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Cancer Labs Crowdsource Drug Discovery

Acute myeloid leukemia cells

Acute myeloid leukemia cells (Cancer Genome Atlas, NIH)

3 September 2015. Ontario Institute for Cancer Research and Structural Genomics Consortium are making an early-stage drug prototype freely available to the biomedical research community to further define its therapeutic capabilities. Financial and intellectual property aspects of the offer were not immediately disclosed.

The two research labs — both in Toronto, Ontario, Canada — jointly developed a small molecule compound that in lab tests already shows promise in blocking growth of breast cancer cells and some types of acute myeloid leukemia. The molecule, code-named OICR-9429, targets and stops activity of WD repeat-containing protein 5 or WDR5 protein associated with a number of regulatory processes in the body affecting cell growth.

Developers of OICR-9429 already collaborated with labs in the U.S. and Austria to find targets for the therapeutic molecule. In a study published yesterday in the journal Nature (paid subscription required), a lab at University of Pennsylvania in Philadelphia discovered OICR-9429 can counteract mutations of the TP53 gene associated with a wide range of cancer types, and in the study sharply reducing proliferation of breast cancer cells.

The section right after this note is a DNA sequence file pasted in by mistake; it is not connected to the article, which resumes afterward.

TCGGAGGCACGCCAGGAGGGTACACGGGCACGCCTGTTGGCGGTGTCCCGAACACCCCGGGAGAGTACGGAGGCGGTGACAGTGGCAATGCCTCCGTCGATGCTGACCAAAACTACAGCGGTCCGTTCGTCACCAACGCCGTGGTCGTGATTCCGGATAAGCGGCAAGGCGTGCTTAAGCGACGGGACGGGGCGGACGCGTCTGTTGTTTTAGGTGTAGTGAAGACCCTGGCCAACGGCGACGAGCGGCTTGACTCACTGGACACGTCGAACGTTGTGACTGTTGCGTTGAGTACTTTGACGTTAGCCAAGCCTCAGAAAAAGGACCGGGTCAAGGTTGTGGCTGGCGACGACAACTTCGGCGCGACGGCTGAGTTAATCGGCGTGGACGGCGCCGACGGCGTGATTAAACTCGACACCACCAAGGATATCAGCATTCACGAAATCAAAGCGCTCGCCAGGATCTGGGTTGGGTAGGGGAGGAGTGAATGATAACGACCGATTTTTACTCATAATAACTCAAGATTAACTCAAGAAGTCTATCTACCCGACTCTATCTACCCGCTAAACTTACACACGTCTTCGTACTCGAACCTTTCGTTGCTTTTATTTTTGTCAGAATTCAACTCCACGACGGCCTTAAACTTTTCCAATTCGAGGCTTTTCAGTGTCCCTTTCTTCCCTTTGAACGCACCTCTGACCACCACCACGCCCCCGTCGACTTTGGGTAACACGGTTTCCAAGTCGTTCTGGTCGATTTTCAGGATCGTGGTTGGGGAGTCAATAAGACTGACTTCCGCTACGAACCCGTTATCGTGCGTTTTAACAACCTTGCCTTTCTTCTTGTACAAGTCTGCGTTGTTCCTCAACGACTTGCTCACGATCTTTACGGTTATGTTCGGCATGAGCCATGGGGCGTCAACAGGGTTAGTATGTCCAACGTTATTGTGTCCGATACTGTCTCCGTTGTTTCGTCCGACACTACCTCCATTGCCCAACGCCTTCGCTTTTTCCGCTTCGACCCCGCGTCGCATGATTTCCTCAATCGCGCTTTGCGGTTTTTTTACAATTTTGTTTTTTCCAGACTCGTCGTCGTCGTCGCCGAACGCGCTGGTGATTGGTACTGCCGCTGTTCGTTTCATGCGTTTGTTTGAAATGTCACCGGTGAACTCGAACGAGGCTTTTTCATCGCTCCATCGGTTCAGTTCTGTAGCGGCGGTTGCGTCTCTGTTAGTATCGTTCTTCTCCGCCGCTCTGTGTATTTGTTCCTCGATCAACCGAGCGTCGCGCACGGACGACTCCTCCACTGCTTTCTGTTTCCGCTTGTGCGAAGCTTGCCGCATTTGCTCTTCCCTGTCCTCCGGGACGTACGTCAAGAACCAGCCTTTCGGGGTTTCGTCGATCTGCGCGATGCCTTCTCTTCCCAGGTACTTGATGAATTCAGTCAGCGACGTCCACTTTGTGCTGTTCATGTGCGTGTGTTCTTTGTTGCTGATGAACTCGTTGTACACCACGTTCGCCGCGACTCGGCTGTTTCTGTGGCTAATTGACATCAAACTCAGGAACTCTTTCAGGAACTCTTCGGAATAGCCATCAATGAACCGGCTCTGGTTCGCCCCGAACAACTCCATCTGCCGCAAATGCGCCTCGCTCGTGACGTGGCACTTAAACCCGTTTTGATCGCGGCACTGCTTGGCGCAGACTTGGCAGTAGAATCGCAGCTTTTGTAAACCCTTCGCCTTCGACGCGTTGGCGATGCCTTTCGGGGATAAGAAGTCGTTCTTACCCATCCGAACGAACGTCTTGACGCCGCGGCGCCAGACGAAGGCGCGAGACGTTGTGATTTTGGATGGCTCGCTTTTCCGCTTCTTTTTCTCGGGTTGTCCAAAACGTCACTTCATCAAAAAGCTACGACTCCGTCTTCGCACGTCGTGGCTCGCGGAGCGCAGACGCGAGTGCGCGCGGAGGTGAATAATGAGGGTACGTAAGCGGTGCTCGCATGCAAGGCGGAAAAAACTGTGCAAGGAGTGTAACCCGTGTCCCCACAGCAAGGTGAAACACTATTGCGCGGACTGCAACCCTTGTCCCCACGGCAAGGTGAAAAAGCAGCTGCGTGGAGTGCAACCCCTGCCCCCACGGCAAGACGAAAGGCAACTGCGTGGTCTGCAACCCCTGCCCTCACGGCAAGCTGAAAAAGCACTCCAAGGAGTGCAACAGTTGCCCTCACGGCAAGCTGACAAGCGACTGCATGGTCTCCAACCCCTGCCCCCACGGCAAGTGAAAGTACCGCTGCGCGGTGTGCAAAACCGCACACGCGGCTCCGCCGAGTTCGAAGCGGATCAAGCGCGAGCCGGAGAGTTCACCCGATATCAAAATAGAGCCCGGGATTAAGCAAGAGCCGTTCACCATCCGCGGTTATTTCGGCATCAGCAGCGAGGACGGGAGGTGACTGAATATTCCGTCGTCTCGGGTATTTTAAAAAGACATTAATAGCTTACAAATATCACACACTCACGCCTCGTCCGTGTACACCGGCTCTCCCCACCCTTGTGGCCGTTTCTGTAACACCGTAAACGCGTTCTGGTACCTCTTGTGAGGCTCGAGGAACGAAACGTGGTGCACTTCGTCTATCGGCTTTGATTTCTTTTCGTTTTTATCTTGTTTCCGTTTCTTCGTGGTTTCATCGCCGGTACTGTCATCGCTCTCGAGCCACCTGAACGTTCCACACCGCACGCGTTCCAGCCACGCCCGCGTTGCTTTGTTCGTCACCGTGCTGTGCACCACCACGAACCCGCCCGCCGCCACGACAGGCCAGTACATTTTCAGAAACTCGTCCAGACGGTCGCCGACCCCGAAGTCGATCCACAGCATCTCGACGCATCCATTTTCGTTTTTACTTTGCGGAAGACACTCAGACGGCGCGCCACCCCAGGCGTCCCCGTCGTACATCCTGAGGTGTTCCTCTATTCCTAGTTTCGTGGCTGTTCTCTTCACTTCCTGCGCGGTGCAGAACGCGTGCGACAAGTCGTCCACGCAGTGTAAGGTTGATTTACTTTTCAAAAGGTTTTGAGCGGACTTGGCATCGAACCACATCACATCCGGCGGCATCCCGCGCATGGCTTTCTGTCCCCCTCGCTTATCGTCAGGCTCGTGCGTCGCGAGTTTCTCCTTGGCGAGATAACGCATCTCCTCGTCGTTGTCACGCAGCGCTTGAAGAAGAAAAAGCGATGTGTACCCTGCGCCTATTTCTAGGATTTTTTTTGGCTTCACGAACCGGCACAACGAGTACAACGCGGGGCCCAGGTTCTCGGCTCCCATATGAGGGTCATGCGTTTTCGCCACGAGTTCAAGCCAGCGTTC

In a study published on 20 August in Nature Chemical Biology (paid subscription required), a team led by researchers at CeMM Research Center for Molecular Medicine in Vienna, Austria applied OICR-9429 to mutations of the CEBPA gene associated with about 9 percent of cases of acute myeloid leukemia that expresses a protein that interacts with WDR5. In lab tests, the researchers found OICR-9429 inhibited growth of acute myeloid leukemia cells expressing the mutation-associated protein.

Developers of OICR-9429 want to see more of these studies and quickly, which is the reason for making OICR-9429 available to fellow researchers. “In the time that it would normally take to negotiate a legal agreement to provide OICR-9429 to other research teams,” notes Cheryl Arrowsmith, chief scientist at Structural Genomics Consortium in a joint statement, “we have received results back from our collaborators showing that it can kill two different types of cancer cells.”

By making OICR-9429 readily available and insisting on researchers sharing the results, Ontario Institute for Cancer Research and Structural Genomics Consortium say they hope to speed the identification of targets for the compound and build on the common experiences of teams testing the compound. The two organizations are collaborating on other therapeutic molecules with which they expect to apply these same development methods.

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